Robert Service was many things: a storyteller, a poet, a banker and, one day, he was a firefighter.
Service was one of the many townspeople to raise a bucket against the great fire of 1905 that demolished much of the Whitehorse waterfront.
It was nearly 4 a.m. on May 23 when the fire started in a small barber shop run by Eddie Marcotte in the back of the Windsor Hotel, which was on the corner of Front Street (now First Avenue) and Main Street (the current location of the Edgewater Hotel).
At that time the fire hall was located right across the street.
But, at that time there was only one fire engine in town.
The engine responded to the call and had the fire contained to the barber shop, well… it was almost contained. Then the real disaster struck: the fire truck ran out of water.
The fire flared up and burned the Windsor Hotel. A strong wind blew the flames across the street and caught the Whitney and Peddlar department store and the original White Pass station.
“So quickly did the fire spread, many complete and extensive stocks were lost entirely, not a scrap being taken out of the stores before the buildings were completely enwrapped in flames,” reported the Daily Star in 1905.
The blaze also half-destroyed the fire hall, which was the first built in Whitehorse in 1901.
“Ironically, the volunteer fire department had received its new fire-fighting apparatus the day before but did not have much success operating it,” according to the Yukon Historical Museums Association. “The fire engine broke down after only a few minutes of operation.”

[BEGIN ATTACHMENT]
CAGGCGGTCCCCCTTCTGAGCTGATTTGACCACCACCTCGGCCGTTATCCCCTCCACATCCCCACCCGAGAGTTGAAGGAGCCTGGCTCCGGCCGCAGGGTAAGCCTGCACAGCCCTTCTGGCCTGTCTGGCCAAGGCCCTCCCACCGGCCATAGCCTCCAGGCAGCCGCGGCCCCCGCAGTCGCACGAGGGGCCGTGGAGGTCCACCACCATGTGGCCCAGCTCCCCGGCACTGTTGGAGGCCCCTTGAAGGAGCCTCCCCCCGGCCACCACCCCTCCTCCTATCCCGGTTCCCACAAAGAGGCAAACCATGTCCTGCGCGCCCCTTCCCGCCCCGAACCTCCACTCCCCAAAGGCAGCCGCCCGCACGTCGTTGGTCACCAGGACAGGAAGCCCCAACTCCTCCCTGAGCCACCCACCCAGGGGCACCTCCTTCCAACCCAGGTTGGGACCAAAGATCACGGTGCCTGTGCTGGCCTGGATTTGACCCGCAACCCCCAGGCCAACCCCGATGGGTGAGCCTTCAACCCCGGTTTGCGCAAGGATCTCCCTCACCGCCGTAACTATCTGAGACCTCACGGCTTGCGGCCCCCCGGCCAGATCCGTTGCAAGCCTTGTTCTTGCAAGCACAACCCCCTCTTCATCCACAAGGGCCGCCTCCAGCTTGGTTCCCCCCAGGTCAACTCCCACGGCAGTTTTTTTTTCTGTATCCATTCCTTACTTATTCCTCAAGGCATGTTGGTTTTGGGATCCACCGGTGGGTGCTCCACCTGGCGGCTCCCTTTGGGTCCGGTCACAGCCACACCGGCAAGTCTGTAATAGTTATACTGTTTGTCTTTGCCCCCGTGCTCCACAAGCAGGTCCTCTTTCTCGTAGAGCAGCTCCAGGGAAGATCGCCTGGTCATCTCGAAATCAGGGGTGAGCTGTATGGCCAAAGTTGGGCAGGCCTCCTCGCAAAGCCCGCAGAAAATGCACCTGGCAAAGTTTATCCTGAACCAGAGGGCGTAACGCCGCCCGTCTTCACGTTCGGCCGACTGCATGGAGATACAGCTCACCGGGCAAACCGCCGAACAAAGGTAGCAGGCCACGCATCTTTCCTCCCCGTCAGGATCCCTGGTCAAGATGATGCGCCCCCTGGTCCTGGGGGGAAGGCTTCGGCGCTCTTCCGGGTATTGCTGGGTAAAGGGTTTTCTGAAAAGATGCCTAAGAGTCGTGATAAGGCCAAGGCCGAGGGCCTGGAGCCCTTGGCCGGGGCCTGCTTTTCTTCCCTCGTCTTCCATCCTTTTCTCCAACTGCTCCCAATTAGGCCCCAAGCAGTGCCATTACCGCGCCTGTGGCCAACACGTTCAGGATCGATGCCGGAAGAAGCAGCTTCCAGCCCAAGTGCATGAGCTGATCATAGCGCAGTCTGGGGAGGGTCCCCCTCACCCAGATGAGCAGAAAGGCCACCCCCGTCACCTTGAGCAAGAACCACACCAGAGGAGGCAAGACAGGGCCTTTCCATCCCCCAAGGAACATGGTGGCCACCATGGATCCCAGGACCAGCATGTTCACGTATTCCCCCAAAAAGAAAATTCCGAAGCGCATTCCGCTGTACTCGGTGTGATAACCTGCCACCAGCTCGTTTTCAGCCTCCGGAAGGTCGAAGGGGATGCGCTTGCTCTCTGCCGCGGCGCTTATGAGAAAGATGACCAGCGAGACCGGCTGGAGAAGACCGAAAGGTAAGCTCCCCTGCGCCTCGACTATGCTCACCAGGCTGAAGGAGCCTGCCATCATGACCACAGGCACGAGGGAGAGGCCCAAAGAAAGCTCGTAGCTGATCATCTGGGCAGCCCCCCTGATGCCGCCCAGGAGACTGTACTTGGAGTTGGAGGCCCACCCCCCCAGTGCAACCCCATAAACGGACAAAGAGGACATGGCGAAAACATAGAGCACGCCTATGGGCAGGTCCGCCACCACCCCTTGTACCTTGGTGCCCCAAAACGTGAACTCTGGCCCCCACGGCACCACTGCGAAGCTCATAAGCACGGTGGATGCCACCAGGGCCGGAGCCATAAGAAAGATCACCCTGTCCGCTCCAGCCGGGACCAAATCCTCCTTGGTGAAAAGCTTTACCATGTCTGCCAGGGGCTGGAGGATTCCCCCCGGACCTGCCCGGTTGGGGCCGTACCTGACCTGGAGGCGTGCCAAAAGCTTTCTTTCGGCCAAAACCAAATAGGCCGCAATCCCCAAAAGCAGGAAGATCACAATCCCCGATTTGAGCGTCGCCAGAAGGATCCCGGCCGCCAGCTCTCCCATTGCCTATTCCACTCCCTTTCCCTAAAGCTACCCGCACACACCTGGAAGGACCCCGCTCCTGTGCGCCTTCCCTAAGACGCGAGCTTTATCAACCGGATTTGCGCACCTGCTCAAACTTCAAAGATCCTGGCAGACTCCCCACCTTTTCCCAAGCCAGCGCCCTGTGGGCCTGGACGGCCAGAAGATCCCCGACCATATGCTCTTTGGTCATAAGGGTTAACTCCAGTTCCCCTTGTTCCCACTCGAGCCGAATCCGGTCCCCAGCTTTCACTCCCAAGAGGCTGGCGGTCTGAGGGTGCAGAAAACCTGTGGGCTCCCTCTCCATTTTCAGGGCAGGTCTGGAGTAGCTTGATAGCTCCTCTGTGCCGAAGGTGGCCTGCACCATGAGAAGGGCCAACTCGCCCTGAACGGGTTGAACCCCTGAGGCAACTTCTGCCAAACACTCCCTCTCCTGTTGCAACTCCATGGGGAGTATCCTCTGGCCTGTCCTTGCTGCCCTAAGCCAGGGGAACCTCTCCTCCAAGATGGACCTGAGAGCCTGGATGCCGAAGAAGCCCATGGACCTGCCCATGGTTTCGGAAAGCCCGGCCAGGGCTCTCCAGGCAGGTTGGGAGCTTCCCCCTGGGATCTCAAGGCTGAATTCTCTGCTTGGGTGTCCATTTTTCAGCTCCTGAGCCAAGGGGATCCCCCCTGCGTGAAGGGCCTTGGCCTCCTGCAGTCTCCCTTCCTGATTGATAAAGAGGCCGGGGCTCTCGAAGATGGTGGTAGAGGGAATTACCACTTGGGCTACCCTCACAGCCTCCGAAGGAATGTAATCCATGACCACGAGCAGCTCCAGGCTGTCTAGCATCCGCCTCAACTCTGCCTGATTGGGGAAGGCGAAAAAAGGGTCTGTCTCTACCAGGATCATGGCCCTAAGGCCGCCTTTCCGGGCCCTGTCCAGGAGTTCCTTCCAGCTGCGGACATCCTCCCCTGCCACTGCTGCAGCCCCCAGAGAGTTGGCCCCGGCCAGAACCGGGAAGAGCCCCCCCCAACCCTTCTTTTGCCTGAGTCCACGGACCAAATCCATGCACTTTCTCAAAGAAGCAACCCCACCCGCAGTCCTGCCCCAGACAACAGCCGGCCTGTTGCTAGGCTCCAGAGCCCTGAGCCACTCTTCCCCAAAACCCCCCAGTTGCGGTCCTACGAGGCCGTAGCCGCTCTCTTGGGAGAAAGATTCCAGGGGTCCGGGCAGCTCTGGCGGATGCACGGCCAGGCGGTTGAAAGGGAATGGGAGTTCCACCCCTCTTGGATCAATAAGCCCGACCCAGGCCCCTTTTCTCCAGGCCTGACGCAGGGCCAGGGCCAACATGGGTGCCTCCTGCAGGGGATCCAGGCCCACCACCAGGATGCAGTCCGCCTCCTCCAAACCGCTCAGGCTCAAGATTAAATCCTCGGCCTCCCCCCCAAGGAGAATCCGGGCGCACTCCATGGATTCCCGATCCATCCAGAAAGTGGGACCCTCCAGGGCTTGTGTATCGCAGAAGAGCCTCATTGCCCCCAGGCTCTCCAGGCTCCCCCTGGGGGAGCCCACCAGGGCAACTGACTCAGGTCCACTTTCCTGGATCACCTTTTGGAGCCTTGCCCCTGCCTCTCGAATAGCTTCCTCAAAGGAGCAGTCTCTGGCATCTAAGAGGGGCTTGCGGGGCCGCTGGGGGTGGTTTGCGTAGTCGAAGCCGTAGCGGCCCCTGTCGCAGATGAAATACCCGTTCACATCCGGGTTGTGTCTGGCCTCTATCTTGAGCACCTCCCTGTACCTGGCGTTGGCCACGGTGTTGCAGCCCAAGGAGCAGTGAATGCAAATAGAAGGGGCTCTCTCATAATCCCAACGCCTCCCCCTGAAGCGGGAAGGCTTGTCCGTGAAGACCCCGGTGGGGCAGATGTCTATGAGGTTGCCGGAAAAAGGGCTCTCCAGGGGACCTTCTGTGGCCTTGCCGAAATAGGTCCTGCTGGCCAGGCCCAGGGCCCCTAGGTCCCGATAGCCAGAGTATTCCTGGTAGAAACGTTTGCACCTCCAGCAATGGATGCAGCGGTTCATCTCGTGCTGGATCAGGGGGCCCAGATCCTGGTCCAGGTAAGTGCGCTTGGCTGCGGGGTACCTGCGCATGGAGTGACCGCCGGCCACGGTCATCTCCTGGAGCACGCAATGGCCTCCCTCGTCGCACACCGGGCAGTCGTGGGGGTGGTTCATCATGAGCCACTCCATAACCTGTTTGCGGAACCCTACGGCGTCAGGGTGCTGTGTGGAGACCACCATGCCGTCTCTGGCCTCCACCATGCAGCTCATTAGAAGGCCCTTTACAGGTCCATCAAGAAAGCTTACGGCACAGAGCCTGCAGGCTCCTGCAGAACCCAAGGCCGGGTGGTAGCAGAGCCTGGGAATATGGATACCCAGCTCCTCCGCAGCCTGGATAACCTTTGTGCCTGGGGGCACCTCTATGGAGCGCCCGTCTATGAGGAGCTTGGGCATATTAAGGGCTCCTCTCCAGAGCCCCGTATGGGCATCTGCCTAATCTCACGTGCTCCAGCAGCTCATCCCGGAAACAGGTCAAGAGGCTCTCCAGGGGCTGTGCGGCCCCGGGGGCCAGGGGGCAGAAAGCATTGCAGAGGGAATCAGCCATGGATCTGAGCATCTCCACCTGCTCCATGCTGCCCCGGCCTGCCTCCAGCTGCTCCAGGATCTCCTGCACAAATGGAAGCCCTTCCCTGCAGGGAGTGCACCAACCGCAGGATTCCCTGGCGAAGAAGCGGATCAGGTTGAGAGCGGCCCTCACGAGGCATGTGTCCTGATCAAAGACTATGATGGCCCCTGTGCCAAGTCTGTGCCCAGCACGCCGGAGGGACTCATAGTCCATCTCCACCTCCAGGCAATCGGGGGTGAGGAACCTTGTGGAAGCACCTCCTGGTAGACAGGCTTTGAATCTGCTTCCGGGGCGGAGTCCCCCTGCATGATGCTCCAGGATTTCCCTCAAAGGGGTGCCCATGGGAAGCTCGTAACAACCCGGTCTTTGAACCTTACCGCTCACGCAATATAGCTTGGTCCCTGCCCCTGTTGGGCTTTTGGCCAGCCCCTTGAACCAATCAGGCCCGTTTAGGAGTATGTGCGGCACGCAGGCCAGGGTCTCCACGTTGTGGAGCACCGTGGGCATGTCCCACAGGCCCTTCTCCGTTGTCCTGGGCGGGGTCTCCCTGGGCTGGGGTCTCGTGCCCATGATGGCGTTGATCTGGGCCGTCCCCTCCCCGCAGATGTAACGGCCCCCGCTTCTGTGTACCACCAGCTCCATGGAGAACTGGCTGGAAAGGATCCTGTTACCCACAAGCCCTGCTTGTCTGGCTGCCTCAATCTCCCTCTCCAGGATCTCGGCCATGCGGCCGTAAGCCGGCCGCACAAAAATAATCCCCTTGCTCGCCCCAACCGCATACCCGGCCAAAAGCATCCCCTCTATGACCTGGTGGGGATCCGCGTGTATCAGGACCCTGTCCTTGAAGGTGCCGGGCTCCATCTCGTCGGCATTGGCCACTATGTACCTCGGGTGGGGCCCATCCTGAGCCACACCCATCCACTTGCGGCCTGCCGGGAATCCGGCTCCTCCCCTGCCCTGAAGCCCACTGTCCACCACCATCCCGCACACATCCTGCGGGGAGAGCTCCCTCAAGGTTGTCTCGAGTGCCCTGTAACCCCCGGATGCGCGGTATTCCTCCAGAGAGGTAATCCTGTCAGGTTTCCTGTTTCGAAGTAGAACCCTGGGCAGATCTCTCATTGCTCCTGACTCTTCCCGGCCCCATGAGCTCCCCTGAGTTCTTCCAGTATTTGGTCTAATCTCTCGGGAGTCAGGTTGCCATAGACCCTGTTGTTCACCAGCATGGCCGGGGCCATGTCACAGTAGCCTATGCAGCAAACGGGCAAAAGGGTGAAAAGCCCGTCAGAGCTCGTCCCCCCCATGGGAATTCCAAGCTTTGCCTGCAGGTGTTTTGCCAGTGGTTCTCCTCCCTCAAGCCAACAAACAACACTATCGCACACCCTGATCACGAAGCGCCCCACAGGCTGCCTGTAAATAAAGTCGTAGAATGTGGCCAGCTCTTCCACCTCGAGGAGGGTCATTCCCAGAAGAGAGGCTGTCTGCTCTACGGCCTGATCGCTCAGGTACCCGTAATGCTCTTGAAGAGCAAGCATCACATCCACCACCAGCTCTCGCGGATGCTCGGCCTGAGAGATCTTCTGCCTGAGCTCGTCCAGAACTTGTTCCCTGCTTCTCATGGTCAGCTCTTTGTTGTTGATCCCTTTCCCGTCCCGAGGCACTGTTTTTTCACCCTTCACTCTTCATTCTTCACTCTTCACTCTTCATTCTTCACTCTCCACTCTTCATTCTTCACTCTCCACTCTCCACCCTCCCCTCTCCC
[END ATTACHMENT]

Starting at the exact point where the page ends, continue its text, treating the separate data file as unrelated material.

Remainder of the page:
When the engine proved impotent townspeople picked up buckets filled with water and tried to help douse the flames.
One of the spur-of-the-moment firefighters was Yukon bard Robert Service.
He and many others helped to save the Bank of Commerce building at Second Avenue and Main Street. The Post Office was spared, as was the Telegraph Office at First and Steele.
By the end of the destruction the hub of downtown Whitehorse lay smouldering from Front Street to Second Avenue, and between Elliott and Steele.
It was a dismal sight to those surveying the damage.
“This has been a terrible terrible day and night; Whitehorse has burned I believe the store has gone but I don’t know. I can’t write anymore,” store owner Anna Puckett wrote in her diary on May 23, 1905.
“Everybody was just walking around the ruins trying to find something when we left. Nobody spoke much, but they were pitching tents on cleared spots, so I suppose the city will build again,” she wrote on May 27.
No lives were lost in the disaster but material losses totaled more than $300,000, which would be in the millions in today’s dollars.
At the time Whitehorse was a new and growing town, and the blaze was a big setback. It destroyed most of the commercial buildings — five hotels, shops, restaurants, a drug store and a bank.
The original White Pass station on the waterfront at the foot of Main Street also went up in flames. The building that stands there now was rebuilt the day after the fire.
This column is provided by the MacBride Museum of Yukon History. Each week it will explore a different morsel of Yukon’s modern history. For more information, or to comment on anything in this column e-mail firstname.lastname@example.org.